Published 08 January 2021
A range of big-hearted residents who regularly go the extra mile for their community have been picked as finalists for the upcoming Provost’s Civic Awards.
Nominations for the five categories were received from grateful friends, colleagues, neighbours and family members who wanted to highlight the person or group for their significant contribution.
After much deliberation, the judging panel have chosen their finalists, with each one having worked hard to improve the area and the lives of the people who live in West Dunbartonshire.
They include committed fundraisers and volunteers, dedicated sports people and good Samaritans.
The finalists will each receive a letter from Provost William Hendrie, with overall winners announced via video content. Provost Hendrie will also select one overall winner who will be named West Dunbartonshire’s Citizen of the Year.
All winners will later be invited to attend a physically-distanced presentation to receive their award.
Provost Hendrie said: “I am so thankful to our residents who took the time to highlight these exceptional people for an award. Every nomination we received was worthy of recognition and praise for their hard work, which made choosing these finalists a very difficult task.
"We felt the group chosen embodied the spirit of community, with each person going above and beyond to help. Their selflessness and kindness will no doubt have made a huge difference to the lives of many in our communities during what is undoubtedly one of the most challenging years in recent history. It is their commitment, devotion and drive which gives the rest of us hope and reminds us how important it is to look out for one another.”
The shortlist is as follows:
Arts and Culture Champion
Skylark IX volunteer Jade West hasn’t let lockdown get in the way of sharing the Dunkirk vessel’s story, she adapted to offer alternative ways to engage with the community from online boatbuilding tutorials with recovering addicts, to creating short films and the Skylark IX patchwork quilt; 15-year-old singer and piper Mark Morrison uses his talents to do good by raising money for a huge number of worthy causes and putting on impromptu concerts at care homes and sheltered housing complexes to bring cheer to the most isolated residents during lockdown; Lottie Francis uses the arts to make a difference, and is on a mission to make the arts more accessible for all. During lockdown, she’s run art hubs with free supplies, affordable ballet lessons, drama workshops for young people and even zoom dance classes with BSL interpreters.
The Sporting Memories Foundation Scotland organisation is dedicated to bringing together older adults to talk about and remember sport. They provide social and physical activities, too in a bid to increase fun, friendship and increased well-being; former Vale FC player turned coach Ross Young spends his free time training the disability football team and the disability Futsal Club he helped set up, making a huge difference to some of the most vulnerable residents in our area; footballer Rebecca McAllister started her career at Mini Kickers in the Meadow Centre in Dumbarton but her drive and determination have seen her follow a path to success, now playing for Celtic FC and the Scotland U-19 women’s national squad.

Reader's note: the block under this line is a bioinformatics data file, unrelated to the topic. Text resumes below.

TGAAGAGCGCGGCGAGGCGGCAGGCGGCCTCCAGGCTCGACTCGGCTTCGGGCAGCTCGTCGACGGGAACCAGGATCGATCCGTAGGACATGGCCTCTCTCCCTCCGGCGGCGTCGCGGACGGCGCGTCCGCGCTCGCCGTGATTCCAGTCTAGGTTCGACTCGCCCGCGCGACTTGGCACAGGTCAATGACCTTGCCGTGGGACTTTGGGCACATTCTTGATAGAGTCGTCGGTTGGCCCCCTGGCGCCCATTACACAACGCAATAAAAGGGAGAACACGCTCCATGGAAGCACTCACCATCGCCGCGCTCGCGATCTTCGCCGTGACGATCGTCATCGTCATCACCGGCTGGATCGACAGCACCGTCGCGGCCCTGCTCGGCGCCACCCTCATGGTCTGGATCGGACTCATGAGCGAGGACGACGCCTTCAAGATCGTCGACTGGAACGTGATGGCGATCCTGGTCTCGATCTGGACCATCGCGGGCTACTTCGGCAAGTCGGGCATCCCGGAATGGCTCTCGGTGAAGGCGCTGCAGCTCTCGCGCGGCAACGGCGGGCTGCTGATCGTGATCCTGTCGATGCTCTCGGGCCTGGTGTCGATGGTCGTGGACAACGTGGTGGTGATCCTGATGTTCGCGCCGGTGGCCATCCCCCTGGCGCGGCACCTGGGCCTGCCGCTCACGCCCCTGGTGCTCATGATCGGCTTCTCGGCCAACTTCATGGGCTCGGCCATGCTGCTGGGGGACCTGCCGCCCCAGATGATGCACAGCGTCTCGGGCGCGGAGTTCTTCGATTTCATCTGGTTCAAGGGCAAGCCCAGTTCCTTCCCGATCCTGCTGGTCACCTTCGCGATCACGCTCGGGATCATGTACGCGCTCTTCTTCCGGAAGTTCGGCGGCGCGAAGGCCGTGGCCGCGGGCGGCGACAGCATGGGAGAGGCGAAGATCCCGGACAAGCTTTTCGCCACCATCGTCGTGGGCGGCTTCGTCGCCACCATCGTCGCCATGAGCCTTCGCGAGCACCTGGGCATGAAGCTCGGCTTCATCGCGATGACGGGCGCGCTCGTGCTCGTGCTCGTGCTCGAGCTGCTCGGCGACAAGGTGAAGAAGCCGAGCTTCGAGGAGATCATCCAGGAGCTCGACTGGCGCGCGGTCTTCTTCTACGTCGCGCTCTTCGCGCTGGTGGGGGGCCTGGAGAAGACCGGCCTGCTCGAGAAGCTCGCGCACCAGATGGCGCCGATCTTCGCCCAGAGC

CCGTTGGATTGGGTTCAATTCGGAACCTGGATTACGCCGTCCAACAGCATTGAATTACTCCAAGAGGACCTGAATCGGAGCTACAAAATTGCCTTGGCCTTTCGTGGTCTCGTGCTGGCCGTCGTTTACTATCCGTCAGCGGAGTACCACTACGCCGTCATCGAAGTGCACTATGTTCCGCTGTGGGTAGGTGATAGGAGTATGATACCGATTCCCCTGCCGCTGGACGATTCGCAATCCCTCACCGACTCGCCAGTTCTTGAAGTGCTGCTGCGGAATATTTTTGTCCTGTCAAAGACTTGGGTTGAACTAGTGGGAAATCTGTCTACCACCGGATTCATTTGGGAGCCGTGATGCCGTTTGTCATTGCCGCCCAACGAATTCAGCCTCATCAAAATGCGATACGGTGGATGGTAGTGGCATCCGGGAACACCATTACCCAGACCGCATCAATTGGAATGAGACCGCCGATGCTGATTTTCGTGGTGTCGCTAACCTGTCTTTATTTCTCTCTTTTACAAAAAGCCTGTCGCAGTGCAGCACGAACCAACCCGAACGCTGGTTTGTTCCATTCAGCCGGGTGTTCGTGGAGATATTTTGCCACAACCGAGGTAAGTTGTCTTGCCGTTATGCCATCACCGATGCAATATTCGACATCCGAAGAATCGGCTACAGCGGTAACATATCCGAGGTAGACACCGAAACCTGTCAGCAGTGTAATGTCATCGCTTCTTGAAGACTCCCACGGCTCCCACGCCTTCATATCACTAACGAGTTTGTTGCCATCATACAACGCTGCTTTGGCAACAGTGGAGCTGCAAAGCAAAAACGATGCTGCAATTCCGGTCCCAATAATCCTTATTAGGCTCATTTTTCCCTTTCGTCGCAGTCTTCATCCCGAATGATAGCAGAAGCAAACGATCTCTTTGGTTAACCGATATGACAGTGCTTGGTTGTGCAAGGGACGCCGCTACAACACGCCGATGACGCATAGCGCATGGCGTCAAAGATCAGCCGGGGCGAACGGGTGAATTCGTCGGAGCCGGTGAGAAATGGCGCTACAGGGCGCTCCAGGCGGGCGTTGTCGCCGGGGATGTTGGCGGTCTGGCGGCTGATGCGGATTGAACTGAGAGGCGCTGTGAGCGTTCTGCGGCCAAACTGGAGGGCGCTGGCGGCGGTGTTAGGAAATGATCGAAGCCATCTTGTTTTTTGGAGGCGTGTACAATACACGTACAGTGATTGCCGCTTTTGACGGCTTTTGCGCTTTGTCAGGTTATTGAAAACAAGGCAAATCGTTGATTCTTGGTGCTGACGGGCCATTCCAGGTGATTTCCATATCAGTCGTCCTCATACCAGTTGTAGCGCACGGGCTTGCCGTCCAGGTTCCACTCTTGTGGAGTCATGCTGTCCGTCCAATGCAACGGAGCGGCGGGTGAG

Community/Voluntary Champions Team
Old Kilpatrick Food Parcels started off as an unofficial shopping and prescription service from kind-hearted Maureen and Gordon Cummings to help out during lockdown, and in the past eight months has developed into a lifeline for many residents who need support with food; the West Dunbartonshire Youth Council champions the voices of local young people through their workshops, training, consultations and campaigns to ensure issues that are important to them are heard and raised with partners and decision makers; the Children’s Hearing System West Dunbartonshire Area Support Team is made up on volunteers who give up their free time and expertise to ensure the most vulnerable infants, children and young people, as well as their families, are cared for and protected.
Community/Voluntary Champion individual
Council joiner Drew Smith has spent lockdown breaking the stigma around male mental health after a chance encounter saw him save a man from the brink of suicide and then strike up a friendship as he recovers; Julie & Davie McGowan have provided supported lodging placements for the past 23 years, welcoming over 45 young care leavers into their home to help them bridge the gap between care and independence, showing them warmth, compassion and consistency and helping them onto a positive pathway for their future; retired teacher Kathleen Smith goes above and beyond in her role at Bellsmyre Digital to ensure a wide range of opportunities are available to improve the lives of vulnerable and isolated residents including IT training, befriending service, online classes and a digital community hub via social media.
Hayley Paku has been an advocate for change in West Dunbartonshire, both as a member of the Scottish youth parliament and as chair of the West Dunbartonshire youth council, and her enthusiasm and passion has empowered many young people to enact change in the community; Our Lady & St Patrick’s pupil Alex Grace has worked tirelessly to narrow the poverty and achievement gap within the school, setting up a new Breakfast Club for pupils before school, delivering snacks to the most vulnerable pupils at break times, and running a food drive for donations to local foodbanks; Mollie-rose Shields was determined to bring some cheer during lockdown so used her own money to buy Easter eggs which she delivered to residents in her community. When her kindness was noticed by businesses including Asda and Specsavers, they donated eggs, meaning Mollie-rose, who has Aspergers Syndrome, was able to distribute more than 600 eggs in total.